The snare was miked with a top/bottom combination, and a 57 was placed two inches above the rim, angled at 75 degrees to the plane of the batter head, with the center of the capsule directly above the edge of the drum hoop.  Under the snare drum, a small diaphragm electret condenser (Audio Technica 4041) was placed two inches under the snares, 90 degrees perpendicular to the snare head.  All toms were miked with Sennheiser MD421 large diaphragm dynamic mics, all angled 75 degrees to the batter heads, two inches above the heads, and one inch inside the hoop.  Two overhead pairs were utilized in two different configurations.  A spaced AB pair of Coles 4038 ribbons were placed 4 feet above the snare, with the left side above the hihats, and the right side above the ride cymbal.  A coincident XY pair of Neumann KM184 small diaphragm condensers were positioned 4 feet directly above the middle of the kit using a Shure stereo bar, such that each mic was 45 degrees to the vertical plane that bifurcates the drum kit.  A pair of DPA 4006 small diaphragm omnidirectional condenser mics were placed at the south wall of the studio, 4 feet above the floor, approximately 25 feet from the center of the kick drum.  The pair were 12 feet apart, and arranged in a spaced AB configuration.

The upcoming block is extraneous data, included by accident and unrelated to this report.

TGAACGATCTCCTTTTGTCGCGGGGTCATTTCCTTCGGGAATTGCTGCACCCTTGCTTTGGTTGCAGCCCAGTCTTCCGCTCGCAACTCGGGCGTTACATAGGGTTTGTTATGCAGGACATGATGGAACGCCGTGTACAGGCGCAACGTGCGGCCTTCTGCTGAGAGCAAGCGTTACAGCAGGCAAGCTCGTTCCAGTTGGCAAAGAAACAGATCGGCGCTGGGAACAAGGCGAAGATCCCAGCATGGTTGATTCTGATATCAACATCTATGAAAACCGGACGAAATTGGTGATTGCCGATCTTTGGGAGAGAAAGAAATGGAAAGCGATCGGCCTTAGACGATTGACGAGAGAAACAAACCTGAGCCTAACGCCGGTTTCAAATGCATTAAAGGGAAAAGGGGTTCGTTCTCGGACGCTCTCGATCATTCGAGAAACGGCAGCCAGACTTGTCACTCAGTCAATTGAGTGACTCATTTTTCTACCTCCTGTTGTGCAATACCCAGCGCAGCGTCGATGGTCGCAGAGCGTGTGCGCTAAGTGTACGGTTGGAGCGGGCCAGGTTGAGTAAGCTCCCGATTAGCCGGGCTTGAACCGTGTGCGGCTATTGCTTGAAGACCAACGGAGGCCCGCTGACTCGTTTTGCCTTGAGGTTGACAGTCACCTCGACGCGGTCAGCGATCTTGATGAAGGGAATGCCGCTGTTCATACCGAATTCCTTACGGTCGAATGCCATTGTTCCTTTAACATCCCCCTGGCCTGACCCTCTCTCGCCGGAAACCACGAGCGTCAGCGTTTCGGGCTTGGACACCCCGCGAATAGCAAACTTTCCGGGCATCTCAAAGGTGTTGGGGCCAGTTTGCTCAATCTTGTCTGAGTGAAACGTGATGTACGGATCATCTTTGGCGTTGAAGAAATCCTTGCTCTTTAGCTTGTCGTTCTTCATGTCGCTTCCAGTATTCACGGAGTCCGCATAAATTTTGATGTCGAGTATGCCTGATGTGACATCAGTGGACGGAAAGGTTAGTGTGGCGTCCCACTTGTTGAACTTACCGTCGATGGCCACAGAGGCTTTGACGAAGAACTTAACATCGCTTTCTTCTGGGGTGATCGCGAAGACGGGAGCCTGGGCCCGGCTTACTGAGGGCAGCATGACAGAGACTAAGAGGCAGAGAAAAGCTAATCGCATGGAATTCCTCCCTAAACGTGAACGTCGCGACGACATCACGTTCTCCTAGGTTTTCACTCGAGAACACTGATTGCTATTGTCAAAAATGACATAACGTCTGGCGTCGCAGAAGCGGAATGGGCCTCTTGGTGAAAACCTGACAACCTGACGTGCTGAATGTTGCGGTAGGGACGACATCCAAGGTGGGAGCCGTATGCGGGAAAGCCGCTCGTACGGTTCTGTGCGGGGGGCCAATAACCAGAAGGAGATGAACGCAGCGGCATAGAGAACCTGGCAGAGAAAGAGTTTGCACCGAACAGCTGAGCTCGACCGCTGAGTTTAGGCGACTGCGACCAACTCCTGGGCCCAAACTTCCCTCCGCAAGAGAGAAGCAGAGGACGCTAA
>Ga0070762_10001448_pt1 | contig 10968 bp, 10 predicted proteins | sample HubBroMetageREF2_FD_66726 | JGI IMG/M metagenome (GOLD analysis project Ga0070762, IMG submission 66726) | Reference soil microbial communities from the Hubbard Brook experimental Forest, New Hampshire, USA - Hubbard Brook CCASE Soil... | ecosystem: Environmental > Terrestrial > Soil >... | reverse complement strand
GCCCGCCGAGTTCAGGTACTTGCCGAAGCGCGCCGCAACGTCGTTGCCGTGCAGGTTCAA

Photographic evidence follows:

 

 

 

 

 

Holden Szalek tracking drums for Audacity.

 

 

 

The bass was tracked using a direct signal from a Countryman DI box, and was amplified to line level via the fourth channel of the Vintech 473 preamp unit.  The first three channels of the Vintech 473 were used for the subkick, kick D6 and kick 57, respectively.  The four API 512c lunchbox discrete preamplifiers were used for the snare top and bottom, and the Coles overhead pair.  I chose the API preamps for the snare and overheads because I found that their transient response is the most ideal for the percussive elements that drive the tunes.  Focusrite’s four channel Red preamp was used for the Neumann XY overhead pair and the DPA 4006 room pair.  The channel strips of the SSL Duality console were used for the toms and hihat mics.  The Steinway piano was used for three of the songs, and was miked with a spaced AB pair of Neumann U87s.  The pair were 6 inches above the soundboard and 18 inches apart, parallel to the diagonal seam of the soundboard.  The pair’s signals were brough to line level via the API 512c preamps, and then routed into Pro Tools via interface I/O channels 18 and 19.  There were songs that required organ parts, so I felt that the best sounding organ in my arsenal at the time was the Hammond B3 with Leslie speaker combination.  The Leslie was miked with an Electrovoice RE20 on the bottom, and a pair of Royer R121 ribbons on the top.  A ribbon was placed on each side of the cabinet, as illustrated in the photograph below: